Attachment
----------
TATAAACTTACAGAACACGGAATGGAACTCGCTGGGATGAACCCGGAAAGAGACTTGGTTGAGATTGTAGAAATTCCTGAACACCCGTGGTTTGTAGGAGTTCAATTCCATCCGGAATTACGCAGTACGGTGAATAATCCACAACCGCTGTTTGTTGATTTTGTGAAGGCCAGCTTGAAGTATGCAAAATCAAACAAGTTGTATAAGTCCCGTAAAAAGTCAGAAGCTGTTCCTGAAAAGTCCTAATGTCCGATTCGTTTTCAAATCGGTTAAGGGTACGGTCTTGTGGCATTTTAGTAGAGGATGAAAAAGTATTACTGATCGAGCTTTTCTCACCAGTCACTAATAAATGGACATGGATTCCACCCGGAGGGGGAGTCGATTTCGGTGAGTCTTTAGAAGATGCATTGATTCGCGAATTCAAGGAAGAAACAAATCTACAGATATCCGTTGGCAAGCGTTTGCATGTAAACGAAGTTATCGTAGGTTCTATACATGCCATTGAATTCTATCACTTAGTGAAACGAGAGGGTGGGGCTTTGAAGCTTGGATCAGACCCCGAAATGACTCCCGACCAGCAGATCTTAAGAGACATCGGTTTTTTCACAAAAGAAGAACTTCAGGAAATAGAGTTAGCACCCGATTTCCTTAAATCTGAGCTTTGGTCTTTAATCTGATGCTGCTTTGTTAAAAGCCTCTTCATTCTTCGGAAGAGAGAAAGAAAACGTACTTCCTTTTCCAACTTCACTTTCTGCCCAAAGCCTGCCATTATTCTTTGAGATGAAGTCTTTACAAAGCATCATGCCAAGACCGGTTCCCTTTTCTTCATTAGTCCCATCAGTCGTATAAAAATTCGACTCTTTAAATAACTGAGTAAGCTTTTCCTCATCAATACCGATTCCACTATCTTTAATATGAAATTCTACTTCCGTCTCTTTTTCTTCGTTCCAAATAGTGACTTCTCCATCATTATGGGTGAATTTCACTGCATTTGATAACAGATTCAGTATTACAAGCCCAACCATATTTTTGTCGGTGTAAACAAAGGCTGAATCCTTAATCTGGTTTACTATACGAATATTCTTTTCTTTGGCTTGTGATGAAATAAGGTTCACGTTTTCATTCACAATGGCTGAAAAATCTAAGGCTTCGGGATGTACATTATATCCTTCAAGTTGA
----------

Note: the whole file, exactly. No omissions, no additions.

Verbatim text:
TATAAACTTACAGAACACGGAATGGAACTCGCTGGGATGAACCCGGAAAGAGACTTGGTTGAGATTGTAGAAATTCCTGAACACCCGTGGTTTGTAGGAGTTCAATTCCATCCGGAATTACGCAGTACGGTGAATAATCCACAACCGCTGTTTGTTGATTTTGTGAAGGCCAGCTTGAAGTATGCAAAATCAAACAAGTTGTATAAGTCCCGTAAAAAGTCAGAAGCTGTTCCTGAAAAGTCCTAATGTCCGATTCGTTTTCAAATCGGTTAAGGGTACGGTCTTGTGGCATTTTAGTAGAGGATGAAAAAGTATTACTGATCGAGCTTTTCTCACCAGTCACTAATAAATGGACATGGATTCCACCCGGAGGGGGAGTCGATTTCGGTGAGTCTTTAGAAGATGCATTGATTCGCGAATTCAAGGAAGAAACAAATCTACAGATATCCGTTGGCAAGCGTTTGCATGTAAACGAAGTTATCGTAGGTTCTATACATGCCATTGAATTCTATCACTTAGTGAAACGAGAGGGTGGGGCTTTGAAGCTTGGATCAGACCCCGAAATGACTCCCGACCAGCAGATCTTAAGAGACATCGGTTTTTTCACAAAAGAAGAACTTCAGGAAATAGAGTTAGCACCCGATTTCCTTAAATCTGAGCTTTGGTCTTTAATCTGATGCTGCTTTGTTAAAAGCCTCTTCATTCTTCGGAAGAGAGAAAGAAAACGTACTTCCTTTTCCAACTTCACTTTCTGCCCAAAGCCTGCCATTATTCTTTGAGATGAAGTCTTTACAAAGCATCATGCCAAGACCGGTTCCCTTTTCTTCATTAGTCCCATCAGTCGTATAAAAATTCGACTCTTTAAATAACTGAGTAAGCTTTTCCTCATCAATACCGATTCCACTATCTTTAATATGAAATTCTACTTCCGTCTCTTTTTCTTCGTTCCAAATAGTGACTTCTCCATCATTATGGGTGAATTTCACTGCATTTGATAACAGATTCAGTATTACAAGCCCAACCATATTTTTGTCGGTGTAAACAAAGGCTGAATCCTTAATCTGGTTTACTATACGAATATTCTTTTCTTTGGCTTGTGATGAAATAAGGTTCACGTTTTCATTCACAATGGCTGAAAAATCTAAGGCTTCGGGATGTACATTATATCCTTCAAGTTGA